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August 26, 2016
The hallmarks of being a High Performer
By: Anne O'Riordan

While growth is expected to accelerate in 2016, it continues to be polarized between a group of High Performers who have great science innovation and the capabilities to differentiate new launches with payers, and the remaining peer group, which struggles at various points in returning to sustainable growth. However, this innovation-driven growth boom comes at a cost. Sustained high performance in the sector will come from those companies that can drive operational change that can keep pace with innovation.

The challenge ahead will be turning science into value by developing new operating models that can deliver on the commercial promise of new launches in a changing healthcare economy. Pharma High performers outperform on seven important metrics:

  1. Faster growth from stronger pipelines

  2. Fresher portfolios, with more growth from new launches

  3. More focused portfolios, smaller number of large products with dominant positions in their Therapy Areas

  4. Higher R&D spend and fewer NME launches; higher sales and sales ROI five-years post Launch

  5. Greater proportion of sales and growth coming from externally sourced products

  6. A larger proportion of NME launches outperforming analyst targets

  7. Higher Core Operating Margins that have performed better in recent years


High Performers

In this more crowded and competitive market place, a company may not be able to differentiate itself on products alone. High Performers have greater product strength in their portfolios and pipelines. But importantly, their recent and upcoming launches are also better supported by more robust outcomes-value data versus the standard of care today when compared to the rest of the peer set, which are in varying stages on the path to new product-led growth.

Below are the operational attributes and capabilities seen by our High Performers:

High Performers

Their portfolios are more concentrated around a smaller number of products, with dominant positioning in their disease focus areas. High Performers also lead in their deep understanding of underlying disease pathways and in identifying patient needs and incorporating solutions into their product offerings.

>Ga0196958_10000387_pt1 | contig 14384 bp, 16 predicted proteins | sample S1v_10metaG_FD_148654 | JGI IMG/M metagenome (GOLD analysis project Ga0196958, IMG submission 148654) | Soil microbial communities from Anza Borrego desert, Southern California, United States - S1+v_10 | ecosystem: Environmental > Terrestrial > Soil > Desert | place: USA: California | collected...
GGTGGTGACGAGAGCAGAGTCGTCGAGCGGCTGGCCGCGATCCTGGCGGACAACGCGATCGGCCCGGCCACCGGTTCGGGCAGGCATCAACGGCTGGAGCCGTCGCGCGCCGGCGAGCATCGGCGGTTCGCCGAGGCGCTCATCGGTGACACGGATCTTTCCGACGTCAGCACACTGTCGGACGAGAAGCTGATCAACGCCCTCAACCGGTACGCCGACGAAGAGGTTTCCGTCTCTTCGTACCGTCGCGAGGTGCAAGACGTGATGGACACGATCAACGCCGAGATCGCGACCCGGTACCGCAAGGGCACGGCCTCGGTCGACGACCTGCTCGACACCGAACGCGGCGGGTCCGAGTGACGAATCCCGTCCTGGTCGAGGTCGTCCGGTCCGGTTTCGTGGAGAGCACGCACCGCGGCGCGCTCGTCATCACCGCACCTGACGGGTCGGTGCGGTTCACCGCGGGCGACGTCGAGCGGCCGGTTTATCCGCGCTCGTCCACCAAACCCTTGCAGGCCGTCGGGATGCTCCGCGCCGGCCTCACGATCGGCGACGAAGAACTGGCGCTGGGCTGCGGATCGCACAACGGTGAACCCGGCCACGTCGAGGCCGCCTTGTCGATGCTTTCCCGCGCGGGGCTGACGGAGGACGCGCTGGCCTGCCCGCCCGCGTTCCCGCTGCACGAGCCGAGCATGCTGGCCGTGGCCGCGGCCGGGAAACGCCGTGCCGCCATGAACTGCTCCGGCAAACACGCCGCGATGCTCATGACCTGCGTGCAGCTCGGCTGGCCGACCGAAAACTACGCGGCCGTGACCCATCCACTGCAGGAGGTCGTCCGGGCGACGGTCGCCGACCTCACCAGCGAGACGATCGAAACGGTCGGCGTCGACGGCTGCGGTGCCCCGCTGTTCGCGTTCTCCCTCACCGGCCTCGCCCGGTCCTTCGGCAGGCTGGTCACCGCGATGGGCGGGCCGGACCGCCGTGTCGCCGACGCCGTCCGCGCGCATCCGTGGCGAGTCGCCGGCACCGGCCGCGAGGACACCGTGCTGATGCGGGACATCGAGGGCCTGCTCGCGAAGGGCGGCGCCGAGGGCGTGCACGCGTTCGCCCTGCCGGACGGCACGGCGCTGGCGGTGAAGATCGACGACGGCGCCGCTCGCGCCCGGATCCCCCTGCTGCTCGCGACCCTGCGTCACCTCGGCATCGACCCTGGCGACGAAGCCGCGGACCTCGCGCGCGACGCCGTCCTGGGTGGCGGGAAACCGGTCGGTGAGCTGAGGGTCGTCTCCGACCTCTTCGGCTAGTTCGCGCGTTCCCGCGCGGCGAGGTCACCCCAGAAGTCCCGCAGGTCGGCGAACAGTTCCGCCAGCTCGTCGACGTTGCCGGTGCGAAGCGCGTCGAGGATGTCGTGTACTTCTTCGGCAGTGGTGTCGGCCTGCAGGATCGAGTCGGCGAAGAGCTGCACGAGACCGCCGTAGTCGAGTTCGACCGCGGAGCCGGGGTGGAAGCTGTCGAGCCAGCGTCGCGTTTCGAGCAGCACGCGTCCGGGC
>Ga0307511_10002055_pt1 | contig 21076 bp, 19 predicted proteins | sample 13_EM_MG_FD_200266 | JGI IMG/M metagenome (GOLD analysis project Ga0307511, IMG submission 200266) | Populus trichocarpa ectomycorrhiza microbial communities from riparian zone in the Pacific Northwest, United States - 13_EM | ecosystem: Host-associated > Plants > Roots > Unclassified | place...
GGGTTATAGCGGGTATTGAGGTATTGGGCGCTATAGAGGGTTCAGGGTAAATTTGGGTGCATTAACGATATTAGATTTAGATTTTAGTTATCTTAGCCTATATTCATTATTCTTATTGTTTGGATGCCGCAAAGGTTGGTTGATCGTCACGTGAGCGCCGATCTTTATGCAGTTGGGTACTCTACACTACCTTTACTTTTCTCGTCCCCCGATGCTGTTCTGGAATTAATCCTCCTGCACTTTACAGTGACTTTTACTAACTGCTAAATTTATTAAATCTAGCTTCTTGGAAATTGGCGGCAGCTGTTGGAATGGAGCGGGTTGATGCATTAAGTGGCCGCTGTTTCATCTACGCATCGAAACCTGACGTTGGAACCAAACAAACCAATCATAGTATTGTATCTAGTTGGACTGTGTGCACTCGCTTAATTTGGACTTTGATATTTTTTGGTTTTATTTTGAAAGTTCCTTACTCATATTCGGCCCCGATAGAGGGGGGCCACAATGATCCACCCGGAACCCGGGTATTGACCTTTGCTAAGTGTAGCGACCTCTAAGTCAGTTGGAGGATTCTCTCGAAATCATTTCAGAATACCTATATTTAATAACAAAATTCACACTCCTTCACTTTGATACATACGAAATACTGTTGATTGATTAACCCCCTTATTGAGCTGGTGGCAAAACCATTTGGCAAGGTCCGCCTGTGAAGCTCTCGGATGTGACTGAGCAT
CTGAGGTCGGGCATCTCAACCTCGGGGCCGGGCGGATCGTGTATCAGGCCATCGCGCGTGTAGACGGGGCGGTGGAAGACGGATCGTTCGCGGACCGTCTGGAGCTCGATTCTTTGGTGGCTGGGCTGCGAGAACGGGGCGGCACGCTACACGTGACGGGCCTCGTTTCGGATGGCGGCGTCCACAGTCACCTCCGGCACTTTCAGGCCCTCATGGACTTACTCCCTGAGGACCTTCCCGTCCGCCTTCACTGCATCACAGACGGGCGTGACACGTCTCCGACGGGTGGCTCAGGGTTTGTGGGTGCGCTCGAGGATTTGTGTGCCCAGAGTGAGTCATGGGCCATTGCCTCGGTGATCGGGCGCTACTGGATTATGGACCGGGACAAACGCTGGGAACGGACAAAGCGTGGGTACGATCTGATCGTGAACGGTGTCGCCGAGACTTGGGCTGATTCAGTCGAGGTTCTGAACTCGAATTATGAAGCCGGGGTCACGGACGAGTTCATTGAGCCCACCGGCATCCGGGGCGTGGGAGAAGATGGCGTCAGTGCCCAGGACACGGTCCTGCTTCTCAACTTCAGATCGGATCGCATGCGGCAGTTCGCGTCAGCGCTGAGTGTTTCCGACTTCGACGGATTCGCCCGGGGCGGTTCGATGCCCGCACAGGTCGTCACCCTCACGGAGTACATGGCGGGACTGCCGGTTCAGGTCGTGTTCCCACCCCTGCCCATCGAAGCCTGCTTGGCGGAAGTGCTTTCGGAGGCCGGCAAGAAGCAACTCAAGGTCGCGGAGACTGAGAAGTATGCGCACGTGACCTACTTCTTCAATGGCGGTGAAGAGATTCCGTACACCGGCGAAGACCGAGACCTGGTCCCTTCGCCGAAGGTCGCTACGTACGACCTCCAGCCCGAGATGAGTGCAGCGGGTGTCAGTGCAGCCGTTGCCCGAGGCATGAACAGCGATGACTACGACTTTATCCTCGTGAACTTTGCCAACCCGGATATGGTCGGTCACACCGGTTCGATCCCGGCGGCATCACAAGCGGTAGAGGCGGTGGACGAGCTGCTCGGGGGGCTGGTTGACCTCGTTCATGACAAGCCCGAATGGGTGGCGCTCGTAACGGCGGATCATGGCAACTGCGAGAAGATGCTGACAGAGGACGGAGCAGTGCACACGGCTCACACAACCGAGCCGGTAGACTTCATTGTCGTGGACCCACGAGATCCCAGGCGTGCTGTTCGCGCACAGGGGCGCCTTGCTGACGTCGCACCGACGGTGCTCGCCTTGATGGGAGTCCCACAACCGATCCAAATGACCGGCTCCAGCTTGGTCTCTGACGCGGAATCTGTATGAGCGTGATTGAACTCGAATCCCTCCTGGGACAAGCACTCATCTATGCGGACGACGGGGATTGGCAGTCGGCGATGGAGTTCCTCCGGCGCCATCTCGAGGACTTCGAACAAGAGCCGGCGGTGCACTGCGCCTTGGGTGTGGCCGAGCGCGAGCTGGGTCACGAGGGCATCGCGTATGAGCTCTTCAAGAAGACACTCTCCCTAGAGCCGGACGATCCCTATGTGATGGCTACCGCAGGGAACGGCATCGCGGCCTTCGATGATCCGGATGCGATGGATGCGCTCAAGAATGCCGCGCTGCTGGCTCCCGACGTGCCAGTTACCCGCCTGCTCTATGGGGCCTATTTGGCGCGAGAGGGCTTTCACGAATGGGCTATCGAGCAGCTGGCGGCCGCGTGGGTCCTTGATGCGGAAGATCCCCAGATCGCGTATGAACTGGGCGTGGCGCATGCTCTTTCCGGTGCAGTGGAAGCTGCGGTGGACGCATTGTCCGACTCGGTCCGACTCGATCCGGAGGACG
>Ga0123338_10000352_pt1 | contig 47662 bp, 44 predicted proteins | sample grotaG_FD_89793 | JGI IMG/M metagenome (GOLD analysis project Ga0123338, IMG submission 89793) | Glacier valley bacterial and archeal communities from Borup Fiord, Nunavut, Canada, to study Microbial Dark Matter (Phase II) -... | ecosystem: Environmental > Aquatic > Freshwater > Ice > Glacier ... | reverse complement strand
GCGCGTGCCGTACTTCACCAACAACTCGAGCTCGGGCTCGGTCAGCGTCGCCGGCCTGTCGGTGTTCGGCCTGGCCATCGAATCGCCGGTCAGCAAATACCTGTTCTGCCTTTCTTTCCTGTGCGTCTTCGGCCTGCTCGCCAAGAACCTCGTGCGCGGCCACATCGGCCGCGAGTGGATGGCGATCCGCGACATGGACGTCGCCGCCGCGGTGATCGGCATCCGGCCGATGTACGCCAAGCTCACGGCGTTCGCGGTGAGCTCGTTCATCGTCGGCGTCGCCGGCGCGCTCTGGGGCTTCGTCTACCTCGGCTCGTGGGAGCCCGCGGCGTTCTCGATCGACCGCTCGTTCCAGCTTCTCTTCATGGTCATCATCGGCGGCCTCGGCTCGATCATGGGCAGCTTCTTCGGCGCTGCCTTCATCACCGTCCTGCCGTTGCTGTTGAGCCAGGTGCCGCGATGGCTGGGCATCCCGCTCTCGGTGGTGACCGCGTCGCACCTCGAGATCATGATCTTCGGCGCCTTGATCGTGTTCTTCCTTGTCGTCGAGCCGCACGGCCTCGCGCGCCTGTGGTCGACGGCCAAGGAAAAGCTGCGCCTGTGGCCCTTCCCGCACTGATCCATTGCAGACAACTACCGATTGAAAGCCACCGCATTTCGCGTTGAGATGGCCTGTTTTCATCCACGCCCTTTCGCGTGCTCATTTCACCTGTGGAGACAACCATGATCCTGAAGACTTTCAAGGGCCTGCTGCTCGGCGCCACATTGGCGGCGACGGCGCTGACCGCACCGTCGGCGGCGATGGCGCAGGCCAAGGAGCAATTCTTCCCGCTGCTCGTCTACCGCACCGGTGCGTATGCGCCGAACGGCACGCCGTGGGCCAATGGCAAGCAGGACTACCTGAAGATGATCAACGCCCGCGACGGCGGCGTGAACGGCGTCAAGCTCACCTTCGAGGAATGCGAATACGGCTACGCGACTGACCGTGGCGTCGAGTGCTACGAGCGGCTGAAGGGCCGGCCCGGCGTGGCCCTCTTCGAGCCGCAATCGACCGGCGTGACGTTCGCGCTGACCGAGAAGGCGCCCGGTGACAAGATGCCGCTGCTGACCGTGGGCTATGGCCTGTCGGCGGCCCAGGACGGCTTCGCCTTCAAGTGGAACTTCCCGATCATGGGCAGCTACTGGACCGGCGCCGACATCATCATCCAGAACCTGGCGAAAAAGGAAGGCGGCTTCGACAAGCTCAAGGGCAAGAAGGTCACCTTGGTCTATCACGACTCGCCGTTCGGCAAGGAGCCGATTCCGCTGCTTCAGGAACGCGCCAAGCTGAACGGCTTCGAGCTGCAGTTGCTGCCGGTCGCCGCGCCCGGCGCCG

High Performers

Pharma companies are adjusting their business models to the new market reality; some are restructuring their businesses to combine services with product to drive more value for the patient and the health system, some are building horizontal organizations across development, supply chain, medical and marketing to bring more tailored offerings to specific populations, others are focusing development, sales and marketing on specific patient populations in addition to the traditional KOLs and HCPs. The resulting changes are causing companies to operate differently than in the past, to collaborate with new and non-traditional partners and embrace technology in ways that have not been seen.



High Performers

High Performers lead with smaller, more focused pipelines, a deep understanding of underlying disease pathways and identifying patient needs. They strive to drive the innovation agenda and pace in their disease areas and invest in substituting their own products with new innovations before others do.




High Performers

They also master the art of “scientific marketing” by directly linking their product’s ability to contribute to improved outcomes in targeted patient groups by leveraging data, devices and technology. This enables them to do better targeting, provide flexible payment structures that improving market access and offer more services around the product to engage patients and their caregivers over the lifetime value of the treatment.



For more information, including client examples on these attributes, please read our latest High Performance Business Research: Affordability and value—the economics of pharma’s new science

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